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Genealogy, Current Trends, and New Interpretations
This book invites to rethink certain aspects of halal, and in particular the issue of the halal market and halal certification in Muslim-minority contexts. Rather than limiting itself to elucidating the doctrinal traditions relating to halal/haram, or on the contrary, focusing only on the external economic, financial, political or demographic factors that explain the changes taking place, Rethinking Halal shows the need to underline the points of balance between the aspects of religious doctrine on the one hand and the economic or political contextual aspects on the other hand. Through the study of various countries, Rethinking Halal demonstrates that Islam underwent a process of positivisation, that is, a kind of reframing of its rules and principles through the lens of a characteristically modern standardising, scientificising, and systematising mind.

Contributors are Ayang Utriza Yakin, Louis-Léon Christians, Baudouin Dupret, Jajat Burhanudin, Syafiq Hasyim, Zaynab El Bernoussi, En-Chieh Chao, Rossella Bottoni, Lauren Crossland-Marr, Konrad Pędziwiatr, Matteo Benussi, Harun Sencal and Mehmet Asutay.
In Freedom through Submission Johannes Renders explores Danish-Muslim statements on human freedom. Within a context where public talk of Islam is largely mediated by an incessant succession of controversies, the notion of freedom is weaponized both by and against a growing Muslim community. Danish Muslims take issue with liberal associations of the notion with autonomy and choice, and seek to reconfigure the public debate that pits freedom against Islam. This book brings out a sophisticated and reflective Muslim discourse, in which freedom is something individuals must simultaneously exercise, surrender, and achieve in a cultivated relinquishing of the will to Allah.
Evolving Attitudes towards "Others" in Modern Shiʿi Thought and Practice
Author: Meir Litvak
In Know Thy Enemy, Meir Litvak analyzes the re-articulations of the “Others” in modern Shiʿism, as a novel way to examine the formulation of modern Shiʿi identity and place in the world. Among these others, which have transformed into "enemies" in the modern period are the West, apostates, Wahhabism, Jews, Baha'is and feminism.

Looking at the rhetorical themes that Shiʿi writers use, the book demonstrates the contrast between the collective positive “We” and the negative threatening "Other" as a major principle in the evolution of Shiʻism as the minority branch of Islam. It offers a complex view of Shiʿi identity combining a sense of victimhood and insecurity together with conviction of intellectual and moral superiority and long-term triumph.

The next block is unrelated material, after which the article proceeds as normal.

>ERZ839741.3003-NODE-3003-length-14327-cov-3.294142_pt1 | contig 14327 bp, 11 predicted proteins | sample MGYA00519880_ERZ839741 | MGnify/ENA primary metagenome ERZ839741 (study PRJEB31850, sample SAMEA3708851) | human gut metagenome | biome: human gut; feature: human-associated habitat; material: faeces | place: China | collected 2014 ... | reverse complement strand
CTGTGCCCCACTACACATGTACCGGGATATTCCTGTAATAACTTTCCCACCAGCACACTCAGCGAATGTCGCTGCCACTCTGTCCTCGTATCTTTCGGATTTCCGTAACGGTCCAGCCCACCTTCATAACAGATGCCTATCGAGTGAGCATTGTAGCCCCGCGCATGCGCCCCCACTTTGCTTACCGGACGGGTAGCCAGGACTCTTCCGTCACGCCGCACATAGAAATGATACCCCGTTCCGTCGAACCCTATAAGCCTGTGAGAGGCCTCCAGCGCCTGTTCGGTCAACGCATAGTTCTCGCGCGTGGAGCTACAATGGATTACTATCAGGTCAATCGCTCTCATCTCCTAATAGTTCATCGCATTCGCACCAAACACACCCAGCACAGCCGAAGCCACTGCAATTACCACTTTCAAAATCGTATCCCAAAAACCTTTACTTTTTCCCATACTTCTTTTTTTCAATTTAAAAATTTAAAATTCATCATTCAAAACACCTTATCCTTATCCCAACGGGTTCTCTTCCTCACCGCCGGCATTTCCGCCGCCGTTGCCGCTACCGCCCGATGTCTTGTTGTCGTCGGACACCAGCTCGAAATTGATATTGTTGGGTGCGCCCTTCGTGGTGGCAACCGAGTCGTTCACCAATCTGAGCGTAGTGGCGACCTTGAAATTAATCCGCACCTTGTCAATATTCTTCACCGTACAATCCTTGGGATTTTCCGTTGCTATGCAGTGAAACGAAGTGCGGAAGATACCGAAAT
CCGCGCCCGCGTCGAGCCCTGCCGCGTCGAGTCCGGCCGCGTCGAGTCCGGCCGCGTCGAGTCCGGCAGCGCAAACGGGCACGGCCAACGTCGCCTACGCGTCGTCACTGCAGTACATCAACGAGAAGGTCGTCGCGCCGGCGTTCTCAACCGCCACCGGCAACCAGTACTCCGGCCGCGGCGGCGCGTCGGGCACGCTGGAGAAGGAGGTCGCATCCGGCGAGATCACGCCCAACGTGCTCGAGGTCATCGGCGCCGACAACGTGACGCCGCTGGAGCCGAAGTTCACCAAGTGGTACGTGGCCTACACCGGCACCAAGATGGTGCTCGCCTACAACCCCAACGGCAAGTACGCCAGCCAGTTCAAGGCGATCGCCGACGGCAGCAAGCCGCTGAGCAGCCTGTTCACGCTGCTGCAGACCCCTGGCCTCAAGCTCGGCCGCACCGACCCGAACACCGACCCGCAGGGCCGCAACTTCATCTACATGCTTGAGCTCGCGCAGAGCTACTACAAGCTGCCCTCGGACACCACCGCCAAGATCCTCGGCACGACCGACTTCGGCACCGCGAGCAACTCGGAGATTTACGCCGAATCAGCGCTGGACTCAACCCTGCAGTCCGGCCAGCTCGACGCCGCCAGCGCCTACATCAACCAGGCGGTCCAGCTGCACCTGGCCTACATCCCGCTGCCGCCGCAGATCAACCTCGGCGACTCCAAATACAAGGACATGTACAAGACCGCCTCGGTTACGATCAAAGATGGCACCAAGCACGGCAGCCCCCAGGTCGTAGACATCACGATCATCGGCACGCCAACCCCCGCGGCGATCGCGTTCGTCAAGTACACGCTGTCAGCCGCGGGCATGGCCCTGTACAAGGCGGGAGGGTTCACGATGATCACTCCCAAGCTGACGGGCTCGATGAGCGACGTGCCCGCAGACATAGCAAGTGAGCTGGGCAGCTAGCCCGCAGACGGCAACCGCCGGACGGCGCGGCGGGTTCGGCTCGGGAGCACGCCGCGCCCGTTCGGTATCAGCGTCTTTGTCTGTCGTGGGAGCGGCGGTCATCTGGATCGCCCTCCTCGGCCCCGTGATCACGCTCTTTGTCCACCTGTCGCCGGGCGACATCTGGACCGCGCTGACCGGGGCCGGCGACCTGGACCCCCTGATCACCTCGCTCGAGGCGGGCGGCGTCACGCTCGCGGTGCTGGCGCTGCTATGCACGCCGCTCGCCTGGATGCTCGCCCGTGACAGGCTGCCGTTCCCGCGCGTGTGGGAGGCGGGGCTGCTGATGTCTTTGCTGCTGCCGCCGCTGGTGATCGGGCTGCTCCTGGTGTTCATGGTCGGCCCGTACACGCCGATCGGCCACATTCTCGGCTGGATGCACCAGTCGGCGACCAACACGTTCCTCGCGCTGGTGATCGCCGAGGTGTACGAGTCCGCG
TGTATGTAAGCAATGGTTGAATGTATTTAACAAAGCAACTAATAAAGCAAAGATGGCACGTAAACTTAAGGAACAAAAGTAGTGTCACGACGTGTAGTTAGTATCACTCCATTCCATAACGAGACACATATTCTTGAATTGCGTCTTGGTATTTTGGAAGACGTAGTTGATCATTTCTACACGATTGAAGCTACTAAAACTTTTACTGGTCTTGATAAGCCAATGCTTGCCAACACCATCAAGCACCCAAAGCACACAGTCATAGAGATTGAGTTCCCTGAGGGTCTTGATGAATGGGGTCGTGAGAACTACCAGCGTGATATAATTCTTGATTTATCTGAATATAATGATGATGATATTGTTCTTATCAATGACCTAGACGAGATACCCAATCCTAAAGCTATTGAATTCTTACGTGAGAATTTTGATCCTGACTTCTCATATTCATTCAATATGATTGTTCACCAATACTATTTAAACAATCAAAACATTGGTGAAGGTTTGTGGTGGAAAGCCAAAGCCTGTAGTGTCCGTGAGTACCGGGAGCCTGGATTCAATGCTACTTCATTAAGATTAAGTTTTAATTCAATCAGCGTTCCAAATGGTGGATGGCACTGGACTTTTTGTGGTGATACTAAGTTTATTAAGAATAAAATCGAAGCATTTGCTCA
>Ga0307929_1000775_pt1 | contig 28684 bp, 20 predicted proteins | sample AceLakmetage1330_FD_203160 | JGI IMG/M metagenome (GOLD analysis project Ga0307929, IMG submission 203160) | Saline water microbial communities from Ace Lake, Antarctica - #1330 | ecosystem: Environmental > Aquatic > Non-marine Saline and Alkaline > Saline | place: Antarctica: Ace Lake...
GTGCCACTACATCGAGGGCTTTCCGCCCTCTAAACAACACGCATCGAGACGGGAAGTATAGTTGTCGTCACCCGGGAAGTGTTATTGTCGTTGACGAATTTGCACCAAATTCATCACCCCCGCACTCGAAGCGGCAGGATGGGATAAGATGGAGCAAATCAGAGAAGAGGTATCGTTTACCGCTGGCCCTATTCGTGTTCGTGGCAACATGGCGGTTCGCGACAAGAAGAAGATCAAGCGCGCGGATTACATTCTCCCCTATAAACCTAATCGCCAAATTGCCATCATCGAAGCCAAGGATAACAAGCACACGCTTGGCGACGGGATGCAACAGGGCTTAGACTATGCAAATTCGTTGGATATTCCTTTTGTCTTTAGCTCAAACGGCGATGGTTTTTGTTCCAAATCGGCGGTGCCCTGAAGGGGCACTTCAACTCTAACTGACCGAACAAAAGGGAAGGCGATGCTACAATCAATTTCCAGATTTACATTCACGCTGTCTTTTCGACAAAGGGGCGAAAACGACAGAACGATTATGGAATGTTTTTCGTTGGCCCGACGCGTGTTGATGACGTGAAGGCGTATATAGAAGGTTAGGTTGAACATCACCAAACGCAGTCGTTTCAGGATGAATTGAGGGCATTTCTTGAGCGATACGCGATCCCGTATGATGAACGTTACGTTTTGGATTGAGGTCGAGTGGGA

Saintly Spheres and Islamic Landscapes explores the creation, expansion, and perpetuation of the material and imaginary spheres of spiritual domination and sanctity that surrounded Sufi saints and became central to religious authority, Islamic piety, and the belief in the miraculous.
The cultural and social constructs of Islamic sainthood and the spatial inscription of saintly figures have fascinated and ignited scholars across a range of disciplines. By bringing together a broad scope of perspectives and case studies, this book offers the reader the first comprehensive, albeit variegated, exposition of the evolution of saintly spheres and the emplacements of spiritual power in the Muslim world across time and place.

Contributors: Angela Andersen, Irit Back, Devin DeWeese, Daphna Ephrat, Jo-Ann Gross, Nathan Hofer, Ayfer Karakaya-Stump, Sara Kuehn, Bulle Tuil Leonetti, Silvia Montenegro, Alexandre Papas, Paulo G. Pinto, Fatima Quraishi, Eric Ross, Itzchak Weismann, Pnina Werber, and Ethel Sara Wolper.
Author: Asiya Alam
Women, Islam and Familial Intimacy in Colonial South Asia highlights the rich tradition of protest and defiance among the Muslim women of colonial India. Bringing together a range of archival material including novels, pamphlets, commentaries and journalistic essays, it narrates a history of Muslim feminism conversing with, and confronting the dominant and influential narratives of didactic social reform. The book reveals how discussion about marriage and family evoked claims of women’s freedom and rights in a highly charged literary and cultural landscape where lesser-known female intellectuals jostled for public space alongside well-known male social reformers. Definitions of Islamic ethics remained central to these debates, and the book illustrates how claims of social obligation, religious duty and freedom balanced and negotiated each other in a period of nationalism and reform. By doing so, it also illuminates a story of Muslim politics that goes beyond the well-established accounts of Muslim separatism and the Pakistan movement.
From Volume 7 onwards, new format with a more current and topical focus on a country level.

The Yearbook of Muslims in Europe is an essential resource for analysis of Europe's dynamic Muslim populations. Featuring up-to-date research from forty-three European countries, this comprehensive reference work summarizes significant activities, trends, and developments.